Department of Energy, Environment and Climate Action
1 Nov 2021

What is a Statement of Regulatory Intent?

This Statement of Regulatory Intent sets
 out proposed public commitments for how the Conservation Regulator will acquit its responsibilities for wildlife regulation and measure its performance as a regulator.

Statements of Regulatory Intent provide an explanation of how the Conservation Regulator will use its powers to prevent, monitor and respond to breaches of the law to achieve our regulatory outcomes in specific topic areas.

Implementation of Statements of Regulatory Intent will be publicly reported on annually, as part of the Conservation Regulator’s reporting against its annual State and Regional Regulatory Priorities.

This statement outlines the role of the Conservation Regulator in regulating the protection, conservation and activities concerning wildlife, including the sustainable use of and access to wildlife, and describes what the community and regulated entities can expect from us as a regulator. Specifically, this statement describes how the Conservation Regulator intends to use available regulatory tools to prevent, detect and respond to breaches of the law.

Statements of Regulatory Intent should be
 read in conjunction with:

  • DELWP’s Regulatory Framework
  • the Conservation Regulator’s key policy and strategy documents
    • Compliance and Enforcement Policy
    • annual Regulatory Priorities
    • Engagement Strategy.

These documents are available on the Conservation Regulator website.

The importance of protecting wildlife

Wildlife is an important part of our environment and essential to the functioning and health of our ecosystems. Wildlife also has an intrinsic value at an individual and species level. All wildlife in Victoria, whether relatively common or of conservation concern, are protected under the Wildlife Act 1975, as is wildlife habitat.

Observing and enjoying our unique wildlife is an integral part of Victorian outdoor activities such as hiking, camping and photography. Many Victorians and visitors from both interstate and overseas enjoy encounters with wildlife. Humane treatment of wildlife and the protection of both species and individuals is in the public interest and central to protecting wildlife.

Traditional Owners have a deep cultural, spiritual and economic connection to country, with wildlife and its habitat often at the core of that attachment.

In Victoria we are privileged to, in certain circumstances, be able to lawfully keep wildlife – for both private and commercial purposes. Activities range from using wildlife for educational or cultural activities to keeping wildlife for companionship or a hobby.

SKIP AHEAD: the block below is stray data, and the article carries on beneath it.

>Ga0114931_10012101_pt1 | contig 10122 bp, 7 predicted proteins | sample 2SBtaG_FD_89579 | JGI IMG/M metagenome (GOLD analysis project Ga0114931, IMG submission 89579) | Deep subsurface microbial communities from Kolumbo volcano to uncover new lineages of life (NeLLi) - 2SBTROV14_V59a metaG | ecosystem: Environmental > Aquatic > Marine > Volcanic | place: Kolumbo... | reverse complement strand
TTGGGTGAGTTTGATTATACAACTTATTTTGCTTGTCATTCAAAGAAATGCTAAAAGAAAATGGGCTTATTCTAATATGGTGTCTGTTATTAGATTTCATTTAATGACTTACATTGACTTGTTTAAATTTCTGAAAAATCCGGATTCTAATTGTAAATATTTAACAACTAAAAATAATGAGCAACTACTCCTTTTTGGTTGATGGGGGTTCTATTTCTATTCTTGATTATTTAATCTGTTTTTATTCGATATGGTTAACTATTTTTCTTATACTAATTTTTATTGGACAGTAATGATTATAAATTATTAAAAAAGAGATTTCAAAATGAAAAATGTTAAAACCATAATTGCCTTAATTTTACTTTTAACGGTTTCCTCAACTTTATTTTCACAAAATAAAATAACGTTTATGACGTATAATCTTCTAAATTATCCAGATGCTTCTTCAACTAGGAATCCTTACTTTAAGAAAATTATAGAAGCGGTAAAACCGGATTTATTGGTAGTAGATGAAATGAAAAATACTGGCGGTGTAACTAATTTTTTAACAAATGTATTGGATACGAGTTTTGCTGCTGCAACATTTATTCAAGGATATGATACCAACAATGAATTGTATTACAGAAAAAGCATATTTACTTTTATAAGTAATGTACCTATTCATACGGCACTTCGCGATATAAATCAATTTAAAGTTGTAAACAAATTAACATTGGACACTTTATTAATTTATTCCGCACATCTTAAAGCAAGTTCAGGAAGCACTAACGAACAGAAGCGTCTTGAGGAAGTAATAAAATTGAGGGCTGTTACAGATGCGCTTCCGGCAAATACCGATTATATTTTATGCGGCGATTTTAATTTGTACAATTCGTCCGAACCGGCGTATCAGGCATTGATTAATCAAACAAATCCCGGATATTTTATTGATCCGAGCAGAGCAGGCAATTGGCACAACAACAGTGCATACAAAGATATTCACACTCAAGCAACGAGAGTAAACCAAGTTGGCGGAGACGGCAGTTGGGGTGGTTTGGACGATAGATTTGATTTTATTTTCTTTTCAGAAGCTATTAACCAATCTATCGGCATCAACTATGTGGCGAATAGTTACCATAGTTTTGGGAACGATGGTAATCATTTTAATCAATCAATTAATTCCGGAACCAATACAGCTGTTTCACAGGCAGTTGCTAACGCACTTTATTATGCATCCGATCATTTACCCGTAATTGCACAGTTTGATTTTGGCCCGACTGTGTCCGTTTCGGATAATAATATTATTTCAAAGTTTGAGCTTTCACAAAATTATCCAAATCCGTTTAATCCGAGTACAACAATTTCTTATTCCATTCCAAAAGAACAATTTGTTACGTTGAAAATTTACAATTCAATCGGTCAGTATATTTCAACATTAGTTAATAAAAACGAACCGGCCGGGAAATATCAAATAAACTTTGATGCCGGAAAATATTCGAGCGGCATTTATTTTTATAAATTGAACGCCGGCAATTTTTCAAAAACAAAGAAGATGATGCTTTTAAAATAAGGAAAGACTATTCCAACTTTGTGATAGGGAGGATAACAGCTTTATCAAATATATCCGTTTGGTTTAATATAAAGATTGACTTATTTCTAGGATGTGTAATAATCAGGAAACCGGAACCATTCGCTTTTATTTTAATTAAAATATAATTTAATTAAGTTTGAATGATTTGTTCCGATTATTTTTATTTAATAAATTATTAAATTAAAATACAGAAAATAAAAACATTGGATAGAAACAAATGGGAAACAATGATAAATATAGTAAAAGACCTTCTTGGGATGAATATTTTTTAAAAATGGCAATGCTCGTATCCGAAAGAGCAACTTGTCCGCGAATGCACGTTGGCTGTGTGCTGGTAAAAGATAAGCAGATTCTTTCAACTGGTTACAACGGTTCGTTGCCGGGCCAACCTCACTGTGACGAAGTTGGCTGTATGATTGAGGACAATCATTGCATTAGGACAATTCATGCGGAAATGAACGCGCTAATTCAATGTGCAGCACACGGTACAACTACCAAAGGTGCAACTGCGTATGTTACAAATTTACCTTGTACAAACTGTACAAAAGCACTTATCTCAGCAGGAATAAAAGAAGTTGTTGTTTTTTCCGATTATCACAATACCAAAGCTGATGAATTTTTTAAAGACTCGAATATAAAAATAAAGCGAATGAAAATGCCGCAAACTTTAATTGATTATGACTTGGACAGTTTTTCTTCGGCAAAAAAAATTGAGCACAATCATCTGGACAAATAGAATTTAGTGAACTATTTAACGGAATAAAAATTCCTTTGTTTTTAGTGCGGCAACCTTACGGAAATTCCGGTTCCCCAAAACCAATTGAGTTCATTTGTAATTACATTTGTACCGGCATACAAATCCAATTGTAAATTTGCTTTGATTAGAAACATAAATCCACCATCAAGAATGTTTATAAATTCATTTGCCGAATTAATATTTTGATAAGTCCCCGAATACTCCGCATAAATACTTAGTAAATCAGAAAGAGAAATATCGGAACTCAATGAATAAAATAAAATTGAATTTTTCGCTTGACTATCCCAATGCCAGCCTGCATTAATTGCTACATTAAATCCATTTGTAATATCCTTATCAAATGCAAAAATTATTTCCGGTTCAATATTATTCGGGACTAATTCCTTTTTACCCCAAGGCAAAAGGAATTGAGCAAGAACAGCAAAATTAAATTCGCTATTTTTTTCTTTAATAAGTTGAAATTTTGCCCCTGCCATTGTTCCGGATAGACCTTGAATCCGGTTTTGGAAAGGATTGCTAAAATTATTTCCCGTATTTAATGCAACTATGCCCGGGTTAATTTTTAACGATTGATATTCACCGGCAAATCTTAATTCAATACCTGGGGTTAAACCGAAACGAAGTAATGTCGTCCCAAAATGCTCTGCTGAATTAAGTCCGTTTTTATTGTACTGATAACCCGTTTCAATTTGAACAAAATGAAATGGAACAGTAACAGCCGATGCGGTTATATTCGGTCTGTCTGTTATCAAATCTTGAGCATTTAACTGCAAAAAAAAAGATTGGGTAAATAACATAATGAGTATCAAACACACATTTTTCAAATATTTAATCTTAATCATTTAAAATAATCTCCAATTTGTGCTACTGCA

Across Victoria in 2019–2020 6,580 private licenses allowed the private keeping of wildlife, and 390 commercial licences permitted the use of wildlife in a commercial setting, encompassing everything from display of wildlife in wildlife parks to venomous snake capture and relocation.

The conservation, welfare and sustainability of wildlife is under increasing pressure from threats such as loss and fragmentation of habitat, introduced pests such as foxes and cats, illegal take from the wild, wildlife trafficking, climate change and growing human populations. All activities involving wildlife must consider impacts on individual animal welfare and on sustainability of populations.

There can be significant challenges in managing wildlife across public and private land, and there
can be conflicts between wildlife and human activity. Wildlife can cause damage to property, crops and pasture, impacting on people’s livelihoods. In urban areas, wildlife can become aggressive and potentially dangerous to people or cause serious road collisions. Some legal activities can negatively impact wildlife, such as vegetation removal. Over-abundant wildlife can also have negative impacts on biodiversity, recreation and amenity values.

Across Victoria in 2019–2020, 1990 Authorities to Control Wildlife were issued to manage human–wildlife conflict, through destruction, disturbance
or relocation, where wildlife was damaging property, crops or pasture, or impacting human health and safety.

The Conservation Regulator is committed to the protection of wildlife, which includes the sustainable use of and access to wildlife. The Conservation Regulator is working towards:

  • ensuring that Victoria’s public land and its biodiversity are appropriately managed and protected from illegal human
  • improving wildlife welfare and habitat outcomes, in cooperation with co-regulators
  • encouraging Victorians to place more importance on a healthy environment and to contribute to environmental health.

The conservation and management of wildlife is a shared responsibility of all members of the Victorian community, including government, businesses, Traditional Owners and stakeholder organisations.

The Conservation Regulator

The Conservation Regulator was established in 2019 following an independent review of DELWP’s approach to timber harvesting regulation in Victoria’s public forests.

The Conservation Regulator has regulatory responsibility for timber harvesting, fire prevention, use of public land and biodiversity.

Biodiversity regulation includes wildlife, and the Conservation Regulator has a range of responsibilities particularly under the Wildlife Act 1975.

Information about the Conservation Regulator, its regulatory roles, responsibilities and purpose is provided on its website.

The regulatory framework for wildlife protection

There are a number of laws that make up the regulatory framework for the protection of wildlife in Victoria. The primary legislation is the Wildlife Act 1975. Note that the Victorian Government is currently conducting a review of the Wildlife Act 1975.